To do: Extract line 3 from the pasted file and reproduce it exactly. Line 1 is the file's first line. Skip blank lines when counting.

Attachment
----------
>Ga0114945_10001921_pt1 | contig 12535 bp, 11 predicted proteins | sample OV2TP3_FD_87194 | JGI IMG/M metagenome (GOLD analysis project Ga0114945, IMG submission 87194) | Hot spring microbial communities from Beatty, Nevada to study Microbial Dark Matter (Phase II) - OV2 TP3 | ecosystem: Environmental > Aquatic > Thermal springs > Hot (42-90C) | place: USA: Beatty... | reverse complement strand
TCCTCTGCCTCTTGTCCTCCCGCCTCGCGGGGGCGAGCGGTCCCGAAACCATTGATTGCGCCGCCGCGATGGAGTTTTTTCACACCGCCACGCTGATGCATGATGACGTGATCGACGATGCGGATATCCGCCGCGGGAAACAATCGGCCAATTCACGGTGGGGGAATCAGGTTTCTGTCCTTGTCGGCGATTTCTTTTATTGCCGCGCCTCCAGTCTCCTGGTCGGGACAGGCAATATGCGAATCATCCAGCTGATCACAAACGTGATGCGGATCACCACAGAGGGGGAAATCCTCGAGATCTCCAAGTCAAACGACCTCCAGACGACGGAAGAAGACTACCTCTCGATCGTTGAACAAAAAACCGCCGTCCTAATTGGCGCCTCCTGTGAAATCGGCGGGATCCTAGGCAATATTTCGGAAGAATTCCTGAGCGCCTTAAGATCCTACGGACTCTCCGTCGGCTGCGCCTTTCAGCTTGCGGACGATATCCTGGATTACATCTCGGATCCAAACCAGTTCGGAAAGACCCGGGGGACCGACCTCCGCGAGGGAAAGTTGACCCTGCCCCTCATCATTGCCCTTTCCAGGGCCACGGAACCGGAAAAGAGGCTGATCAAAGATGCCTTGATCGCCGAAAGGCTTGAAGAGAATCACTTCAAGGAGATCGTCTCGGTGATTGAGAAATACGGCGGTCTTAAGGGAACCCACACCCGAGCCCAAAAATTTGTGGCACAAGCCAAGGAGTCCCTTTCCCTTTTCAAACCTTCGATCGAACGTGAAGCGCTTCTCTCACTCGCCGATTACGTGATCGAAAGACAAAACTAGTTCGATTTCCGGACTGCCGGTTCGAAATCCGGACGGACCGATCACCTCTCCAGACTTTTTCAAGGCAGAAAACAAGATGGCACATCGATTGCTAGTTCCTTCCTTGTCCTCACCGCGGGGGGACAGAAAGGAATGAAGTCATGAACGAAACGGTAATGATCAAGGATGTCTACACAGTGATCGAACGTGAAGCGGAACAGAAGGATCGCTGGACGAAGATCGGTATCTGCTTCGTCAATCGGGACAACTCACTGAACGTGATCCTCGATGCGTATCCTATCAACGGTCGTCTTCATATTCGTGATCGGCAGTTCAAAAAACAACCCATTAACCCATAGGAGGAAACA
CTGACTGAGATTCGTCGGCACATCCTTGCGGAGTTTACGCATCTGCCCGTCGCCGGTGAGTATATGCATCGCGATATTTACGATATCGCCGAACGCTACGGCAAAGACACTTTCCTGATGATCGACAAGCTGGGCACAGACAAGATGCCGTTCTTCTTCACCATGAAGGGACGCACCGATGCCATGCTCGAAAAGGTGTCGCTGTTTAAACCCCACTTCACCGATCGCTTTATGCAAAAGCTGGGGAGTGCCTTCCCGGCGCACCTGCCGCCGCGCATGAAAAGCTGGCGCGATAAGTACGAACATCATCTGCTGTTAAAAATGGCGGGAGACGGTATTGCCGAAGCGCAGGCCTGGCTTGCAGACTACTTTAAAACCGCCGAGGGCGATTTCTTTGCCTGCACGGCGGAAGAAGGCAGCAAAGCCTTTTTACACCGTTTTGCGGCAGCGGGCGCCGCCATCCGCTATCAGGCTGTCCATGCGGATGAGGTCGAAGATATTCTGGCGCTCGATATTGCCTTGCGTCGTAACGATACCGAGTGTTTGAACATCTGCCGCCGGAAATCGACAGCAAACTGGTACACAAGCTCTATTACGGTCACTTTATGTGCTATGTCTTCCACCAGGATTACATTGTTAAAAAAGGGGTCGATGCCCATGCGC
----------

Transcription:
CTGACTGAGATTCGTCGGCACATCCTTGCGGAGTTTACGCATCTGCCCGTCGCCGGTGAGTATATGCATCGCGATATTTACGATATCGCCGAACGCTACGGCAAAGACACTTTCCTGATGATCGACAAGCTGGGCACAGACAAGATGCCGTTCTTCTTCACCATGAAGGGACGCACCGATGCCATGCTCGAAAAGGTGTCGCTGTTTAAACCCCACTTCACCGATCGCTTTATGCAAAAGCTGGGGAGTGCCTTCCCGGCGCACCTGCCGCCGCGCATGAAAAGCTGGCGCGATAAGTACGAACATCATCTGCTGTTAAAAATGGCGGGAGACGGTATTGCCGAAGCGCAGGCCTGGCTTGCAGACTACTTTAAAACCGCCGAGGGCGATTTCTTTGCCTGCACGGCGGAAGAAGGCAGCAAAGCCTTTTTACACCGTTTTGCGGCAGCGGGCGCCGCCATCCGCTATCAGGCTGTCCATGCGGATGAGGTCGAAGATATTCTGGCGCTCGATATTGCCTTGCGTCGTAACGATACCGAGTGTTTGAACATCTGCCGCCGGAAATCGACAGCAAACTGGTACACAAGCTCTATTACGGTCACTTTATGTGCTATGTCTTCCACCAGGATTACATTGTTAAAAAAGGGGTCGATGCCCATGCGC